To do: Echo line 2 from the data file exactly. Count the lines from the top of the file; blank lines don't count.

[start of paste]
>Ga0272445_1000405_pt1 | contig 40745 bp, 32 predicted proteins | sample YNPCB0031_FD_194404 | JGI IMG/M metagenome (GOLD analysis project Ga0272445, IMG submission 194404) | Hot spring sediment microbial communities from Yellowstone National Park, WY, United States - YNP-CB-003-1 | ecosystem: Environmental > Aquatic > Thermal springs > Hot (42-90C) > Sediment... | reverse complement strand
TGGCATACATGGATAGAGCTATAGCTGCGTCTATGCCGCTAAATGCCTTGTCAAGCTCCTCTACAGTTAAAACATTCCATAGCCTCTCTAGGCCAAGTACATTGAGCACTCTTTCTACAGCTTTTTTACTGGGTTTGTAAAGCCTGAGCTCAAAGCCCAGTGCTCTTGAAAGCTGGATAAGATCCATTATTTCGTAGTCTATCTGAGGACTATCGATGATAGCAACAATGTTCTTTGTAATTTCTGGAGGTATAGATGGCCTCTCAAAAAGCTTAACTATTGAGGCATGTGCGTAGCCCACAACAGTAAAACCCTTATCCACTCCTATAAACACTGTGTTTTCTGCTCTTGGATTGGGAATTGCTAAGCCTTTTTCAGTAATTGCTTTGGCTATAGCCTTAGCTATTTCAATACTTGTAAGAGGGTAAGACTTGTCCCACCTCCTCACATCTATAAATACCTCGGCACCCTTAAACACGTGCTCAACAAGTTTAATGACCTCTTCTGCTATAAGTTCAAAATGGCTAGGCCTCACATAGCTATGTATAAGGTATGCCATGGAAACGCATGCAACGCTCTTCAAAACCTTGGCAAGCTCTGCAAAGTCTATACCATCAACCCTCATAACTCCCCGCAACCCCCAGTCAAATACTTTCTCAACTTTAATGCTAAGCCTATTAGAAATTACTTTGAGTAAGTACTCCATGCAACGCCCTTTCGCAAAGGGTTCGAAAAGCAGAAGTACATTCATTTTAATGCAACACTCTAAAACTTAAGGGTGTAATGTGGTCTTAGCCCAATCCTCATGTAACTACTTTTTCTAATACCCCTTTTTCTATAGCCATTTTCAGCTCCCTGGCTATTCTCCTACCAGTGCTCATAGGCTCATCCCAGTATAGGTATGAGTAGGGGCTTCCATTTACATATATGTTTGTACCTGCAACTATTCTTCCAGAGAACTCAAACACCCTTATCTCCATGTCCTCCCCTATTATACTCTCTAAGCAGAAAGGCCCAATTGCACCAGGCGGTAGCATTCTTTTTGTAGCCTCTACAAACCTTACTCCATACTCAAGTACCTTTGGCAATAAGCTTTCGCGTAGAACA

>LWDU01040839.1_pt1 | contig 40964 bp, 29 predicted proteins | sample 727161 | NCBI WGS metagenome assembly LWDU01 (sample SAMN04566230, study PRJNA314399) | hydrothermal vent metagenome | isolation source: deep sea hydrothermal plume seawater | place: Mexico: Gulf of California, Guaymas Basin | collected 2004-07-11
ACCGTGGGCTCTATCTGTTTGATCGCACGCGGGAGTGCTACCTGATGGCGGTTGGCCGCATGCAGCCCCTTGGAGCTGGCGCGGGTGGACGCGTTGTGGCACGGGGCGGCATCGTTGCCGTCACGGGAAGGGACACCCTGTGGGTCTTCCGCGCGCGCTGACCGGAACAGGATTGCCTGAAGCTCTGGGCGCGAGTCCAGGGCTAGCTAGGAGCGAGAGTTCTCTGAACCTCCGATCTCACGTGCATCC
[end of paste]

TGGCATACATGGATAGAGCTATAGCTGCGTCTATGCCGCTAAATGCCTTGTCAAGCTCCTCTACAGTTAAAACATTCCATAGCCTCTCTAGGCCAAGTACATTGAGCACTCTTTCTACAGCTTTTTTACTGGGTTTGTAAAGCCTGAGCTCAAAGCCCAGTGCTCTTGAAAGCTGGATAAGATCCATTATTTCGTAGTCTATCTGAGGACTATCGATGATAGCAACAATGTTCTTTGTAATTTCTGGAGGTATAGATGGCCTCTCAAAAAGCTTAACTATTGAGGCATGTGCGTAGCCCACAACAGTAAAACCCTTATCCACTCCTATAAACACTGTGTTTTCTGCTCTTGGATTGGGAATTGCTAAGCCTTTTTCAGTAATTGCTTTGGCTATAGCCTTAGCTATTTCAATACTTGTAAGAGGGTAAGACTTGTCCCACCTCCTCACATCTATAAATACCTCGGCACCCTTAAACACGTGCTCAACAAGTTTAATGACCTCTTCTGCTATAAGTTCAAAATGGCTAGGCCTCACATAGCTATGTATAAGGTATGCCATGGAAACGCATGCAACGCTCTTCAAAACCTTGGCAAGCTCTGCAAAGTCTATACCATCAACCCTCATAACTCCCCGCAACCCCCAGTCAAATACTTTCTCAACTTTAATGCTAAGCCTATTAGAAATTACTTTGAGTAAGTACTCCATGCAACGCCCTTTCGCAAAGGGTTCGAAAAGCAGAAGTACATTCATTTTAATGCAACACTCTAAAACTTAAGGGTGTAATGTGGTCTTAGCCCAATCCTCATGTAACTACTTTTTCTAATACCCCTTTTTCTATAGCCATTTTCAGCTCCCTGGCTATTCTCCTACCAGTGCTCATAGGCTCATCCCAGTATAGGTATGAGTAGGGGCTTCCATTTACATATATGTTTGTACCTGCAACTATTCTTCCAGAGAACTCAAACACCCTTATCTCCATGTCCTCCCCTATTATACTCTCTAAGCAGAAAGGCCCAATTGCACCAGGCGGTAGCATTCTTTTTGTAGCCTCTACAAACCTTACTCCATACTCAAGTACCTTTGGCAATAAGCTTTCGCGTAGAACA